Sage Herb Healing

Sage Herb Healing

sage for health

Sage medicinal benefits 

With over 60 ingredients, sage combines the healing properties of eucalyptus, rosemary, wormwood & tea tree oil.. It is a popular Mediterranean herb and is known for its use in saltimbocca or entrecote. Sage is ideal for refining meat dishes of all kinds and pasta. If the aroma is too intense, you can fall back on the much milder young leaves. The healing effects of sage can be used, for example, in homemade cough syrup, sage cough sweets or tooth-care throat drops.

The true sage - Latin name Salvia officinalis - is considered with its disinfecting and astringent effect as one of the most important medicinal herbs and played a major role in ancient and Celtic mythology. The Egyptians also appreciated him very much. They gave their women sage juice to promote fertility. Perhaps the following advice comes from this: women should eat a raw sage leaf every time they walk the garden. Sage leaves are also an integral part of ancient medicine, the ancient Ayurveda. In the Middle Ages, the herb was considered a panacea and was mainly grown in monastery gardens.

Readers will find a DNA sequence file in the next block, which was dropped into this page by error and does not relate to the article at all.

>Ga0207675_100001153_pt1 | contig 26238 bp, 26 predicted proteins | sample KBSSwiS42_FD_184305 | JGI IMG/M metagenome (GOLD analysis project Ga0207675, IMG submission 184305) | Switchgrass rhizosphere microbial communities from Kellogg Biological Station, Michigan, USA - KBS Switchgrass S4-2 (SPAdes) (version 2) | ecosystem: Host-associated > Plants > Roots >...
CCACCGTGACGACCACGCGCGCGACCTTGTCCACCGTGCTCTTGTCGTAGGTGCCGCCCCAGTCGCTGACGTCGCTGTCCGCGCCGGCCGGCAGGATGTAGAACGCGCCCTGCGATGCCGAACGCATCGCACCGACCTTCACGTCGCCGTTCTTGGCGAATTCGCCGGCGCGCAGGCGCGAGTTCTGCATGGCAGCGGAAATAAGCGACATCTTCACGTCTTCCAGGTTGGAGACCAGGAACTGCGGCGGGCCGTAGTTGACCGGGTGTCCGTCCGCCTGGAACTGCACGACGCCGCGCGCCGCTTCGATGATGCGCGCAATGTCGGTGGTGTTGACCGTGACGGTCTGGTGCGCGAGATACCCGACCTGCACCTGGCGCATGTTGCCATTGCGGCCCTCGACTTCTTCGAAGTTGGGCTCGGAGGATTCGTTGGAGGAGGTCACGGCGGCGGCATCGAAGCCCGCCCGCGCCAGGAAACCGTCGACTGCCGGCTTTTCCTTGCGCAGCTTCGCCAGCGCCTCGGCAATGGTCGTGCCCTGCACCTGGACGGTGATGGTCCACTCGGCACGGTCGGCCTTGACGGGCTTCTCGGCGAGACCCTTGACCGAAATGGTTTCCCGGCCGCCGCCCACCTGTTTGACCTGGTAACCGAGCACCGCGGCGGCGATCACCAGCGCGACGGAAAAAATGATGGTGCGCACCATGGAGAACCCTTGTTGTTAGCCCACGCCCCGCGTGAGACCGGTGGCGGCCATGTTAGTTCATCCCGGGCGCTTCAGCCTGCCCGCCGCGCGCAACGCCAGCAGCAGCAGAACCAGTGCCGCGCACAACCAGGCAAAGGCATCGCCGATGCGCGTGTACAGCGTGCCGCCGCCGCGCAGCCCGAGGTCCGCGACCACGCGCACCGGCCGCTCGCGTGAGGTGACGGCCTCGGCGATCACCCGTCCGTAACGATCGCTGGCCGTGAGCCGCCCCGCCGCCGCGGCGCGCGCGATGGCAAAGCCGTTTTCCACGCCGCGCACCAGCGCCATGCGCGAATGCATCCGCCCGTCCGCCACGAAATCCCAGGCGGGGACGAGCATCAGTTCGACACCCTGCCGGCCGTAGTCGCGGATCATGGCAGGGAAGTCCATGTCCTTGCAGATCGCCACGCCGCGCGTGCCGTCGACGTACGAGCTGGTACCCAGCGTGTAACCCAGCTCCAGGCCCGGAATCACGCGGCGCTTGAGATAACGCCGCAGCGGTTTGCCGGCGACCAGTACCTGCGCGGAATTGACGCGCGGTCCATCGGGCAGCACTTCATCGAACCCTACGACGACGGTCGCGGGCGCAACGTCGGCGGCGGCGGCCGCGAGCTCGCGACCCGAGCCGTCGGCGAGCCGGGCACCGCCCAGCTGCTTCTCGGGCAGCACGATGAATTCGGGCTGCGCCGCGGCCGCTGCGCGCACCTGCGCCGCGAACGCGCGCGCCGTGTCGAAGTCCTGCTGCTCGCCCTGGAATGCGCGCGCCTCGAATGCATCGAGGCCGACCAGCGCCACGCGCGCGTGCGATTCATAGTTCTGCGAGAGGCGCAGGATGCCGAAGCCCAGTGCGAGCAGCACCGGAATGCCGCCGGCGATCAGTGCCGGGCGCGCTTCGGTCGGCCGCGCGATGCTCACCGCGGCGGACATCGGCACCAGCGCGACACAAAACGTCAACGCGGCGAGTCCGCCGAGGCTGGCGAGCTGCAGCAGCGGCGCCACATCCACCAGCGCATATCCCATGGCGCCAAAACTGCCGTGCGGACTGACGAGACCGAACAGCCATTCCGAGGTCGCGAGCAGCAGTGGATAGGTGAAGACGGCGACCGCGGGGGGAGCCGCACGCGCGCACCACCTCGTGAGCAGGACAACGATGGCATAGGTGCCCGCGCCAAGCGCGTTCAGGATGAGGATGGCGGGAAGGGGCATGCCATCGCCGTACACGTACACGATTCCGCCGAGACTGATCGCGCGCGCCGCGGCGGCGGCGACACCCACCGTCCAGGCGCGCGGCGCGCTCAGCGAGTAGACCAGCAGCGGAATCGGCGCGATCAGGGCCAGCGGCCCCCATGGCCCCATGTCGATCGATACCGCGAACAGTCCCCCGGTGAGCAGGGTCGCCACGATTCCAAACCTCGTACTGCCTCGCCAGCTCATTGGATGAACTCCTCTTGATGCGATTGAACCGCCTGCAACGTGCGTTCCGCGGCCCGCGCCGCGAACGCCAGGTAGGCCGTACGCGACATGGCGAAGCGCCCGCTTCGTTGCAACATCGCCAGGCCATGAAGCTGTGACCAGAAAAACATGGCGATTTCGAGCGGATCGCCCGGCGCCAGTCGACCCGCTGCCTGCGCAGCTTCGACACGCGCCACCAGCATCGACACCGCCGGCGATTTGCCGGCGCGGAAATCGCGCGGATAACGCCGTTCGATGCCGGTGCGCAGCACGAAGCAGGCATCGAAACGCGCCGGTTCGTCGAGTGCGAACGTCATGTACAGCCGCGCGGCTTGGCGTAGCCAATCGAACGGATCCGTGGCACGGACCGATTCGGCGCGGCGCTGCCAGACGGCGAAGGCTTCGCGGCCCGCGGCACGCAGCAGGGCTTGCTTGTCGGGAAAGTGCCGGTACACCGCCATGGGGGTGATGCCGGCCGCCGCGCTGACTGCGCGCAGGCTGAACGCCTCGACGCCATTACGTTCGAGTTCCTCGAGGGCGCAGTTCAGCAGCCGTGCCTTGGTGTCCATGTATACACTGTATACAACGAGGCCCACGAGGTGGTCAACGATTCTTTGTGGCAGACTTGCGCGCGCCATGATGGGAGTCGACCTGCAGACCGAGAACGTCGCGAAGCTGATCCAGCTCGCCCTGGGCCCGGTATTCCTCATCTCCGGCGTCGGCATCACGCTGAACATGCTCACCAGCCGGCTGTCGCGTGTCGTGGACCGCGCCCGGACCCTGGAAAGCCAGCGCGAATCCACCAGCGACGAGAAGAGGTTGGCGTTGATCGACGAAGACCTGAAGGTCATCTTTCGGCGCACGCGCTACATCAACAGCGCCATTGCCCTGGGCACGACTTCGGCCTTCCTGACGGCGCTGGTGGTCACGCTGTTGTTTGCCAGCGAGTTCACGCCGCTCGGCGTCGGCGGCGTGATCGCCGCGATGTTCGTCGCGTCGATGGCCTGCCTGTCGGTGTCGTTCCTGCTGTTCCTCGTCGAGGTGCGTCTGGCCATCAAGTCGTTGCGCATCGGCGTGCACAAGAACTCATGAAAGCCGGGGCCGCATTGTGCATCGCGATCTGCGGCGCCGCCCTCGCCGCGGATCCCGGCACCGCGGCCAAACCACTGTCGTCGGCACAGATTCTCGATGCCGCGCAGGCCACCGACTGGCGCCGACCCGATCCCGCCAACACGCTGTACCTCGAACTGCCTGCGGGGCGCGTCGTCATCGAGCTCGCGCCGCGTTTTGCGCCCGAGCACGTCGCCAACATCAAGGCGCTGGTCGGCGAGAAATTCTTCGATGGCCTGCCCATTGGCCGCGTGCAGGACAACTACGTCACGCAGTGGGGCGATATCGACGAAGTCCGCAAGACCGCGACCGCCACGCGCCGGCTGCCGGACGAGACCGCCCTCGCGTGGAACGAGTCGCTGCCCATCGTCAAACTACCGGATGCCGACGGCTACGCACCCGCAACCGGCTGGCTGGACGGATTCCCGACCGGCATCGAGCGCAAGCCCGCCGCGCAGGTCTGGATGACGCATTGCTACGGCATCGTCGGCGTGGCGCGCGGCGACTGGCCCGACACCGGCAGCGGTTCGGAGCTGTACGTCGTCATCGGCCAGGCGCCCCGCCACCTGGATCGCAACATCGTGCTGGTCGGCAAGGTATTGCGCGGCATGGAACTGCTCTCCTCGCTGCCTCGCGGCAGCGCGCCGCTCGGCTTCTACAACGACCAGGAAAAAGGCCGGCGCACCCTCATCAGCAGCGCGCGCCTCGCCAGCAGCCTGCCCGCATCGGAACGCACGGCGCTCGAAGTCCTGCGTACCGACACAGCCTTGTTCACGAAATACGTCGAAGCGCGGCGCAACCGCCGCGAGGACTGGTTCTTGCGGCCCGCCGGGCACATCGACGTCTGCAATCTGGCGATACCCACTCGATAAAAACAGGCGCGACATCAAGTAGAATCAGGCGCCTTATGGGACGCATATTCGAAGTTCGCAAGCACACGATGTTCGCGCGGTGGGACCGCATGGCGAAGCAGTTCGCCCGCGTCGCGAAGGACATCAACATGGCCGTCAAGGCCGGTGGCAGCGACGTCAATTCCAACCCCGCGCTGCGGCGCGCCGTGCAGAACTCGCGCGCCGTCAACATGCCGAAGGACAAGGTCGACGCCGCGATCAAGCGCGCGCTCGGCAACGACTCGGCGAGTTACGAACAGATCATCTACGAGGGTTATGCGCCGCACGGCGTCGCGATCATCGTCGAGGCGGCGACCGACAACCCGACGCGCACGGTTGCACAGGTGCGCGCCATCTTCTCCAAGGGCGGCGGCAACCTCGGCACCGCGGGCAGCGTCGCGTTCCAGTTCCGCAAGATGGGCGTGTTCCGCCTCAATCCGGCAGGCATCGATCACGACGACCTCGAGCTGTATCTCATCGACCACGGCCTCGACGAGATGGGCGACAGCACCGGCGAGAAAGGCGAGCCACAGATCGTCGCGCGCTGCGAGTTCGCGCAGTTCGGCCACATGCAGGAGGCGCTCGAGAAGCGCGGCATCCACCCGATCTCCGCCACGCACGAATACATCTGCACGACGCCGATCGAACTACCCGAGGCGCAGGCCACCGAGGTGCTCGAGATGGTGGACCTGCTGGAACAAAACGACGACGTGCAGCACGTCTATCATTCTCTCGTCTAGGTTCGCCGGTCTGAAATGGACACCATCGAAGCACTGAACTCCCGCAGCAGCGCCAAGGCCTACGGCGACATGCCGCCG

Pharmacists and doctors at that time appreciated him especially as a wound treatment for wound cleansing and hemostasis. Already in the 6th-century monks brought the medicinal plant across the Alps in northern regions. Therefore, it is not surprising that at early mention the plant appears in the monastery plan of St. Gallen, the monk Strabo from the monastery Reichenau and Hildegard von Bingen. The herbal boom in the 1980s made sure that the forgotten herb gardens were recreated in many monasteries and opened to the public. Even in cottage gardens, Salvia officinalis is a traditional plant that must not be missed. Today, more and more people trust in herbal medicine, and so the herb finds application in many complaints. As a spice herb,

Origin of sage

The home of sage is the Mediterranean. But now you can find this herb and spice herb in many gardens, where it prefers a heat-loving plant full sun and light soil. He does not love waterlogging and too much fertilizer, on the other hand, he withstands drying times very well. As a heat-loving plant, however, it needs a winter shelter in rough locations, for example, brushwood. Wild it still grows in Italy, mainly on the Adriatic coast in sandy and calcareous areas. In addition to Salvia officinalis, there are numerous other species of sage, which are cultivated partly in the garden as ornamental plants. All sorts of sage belong to the family of the mint family and bloom in different colors. The true shows from May to July its approximately two inches long blue to purple flowers, which make an excellent bee pasture. The perennial, bushy plant grows up to 80 cm high and lightens easily if you do not prune it back after flowering. Striking are the elongated silvery-green and slightly felty leaves. They emanate an aromatic fragrance through the contained essential oils. The leaves also contain the manifold healing powers.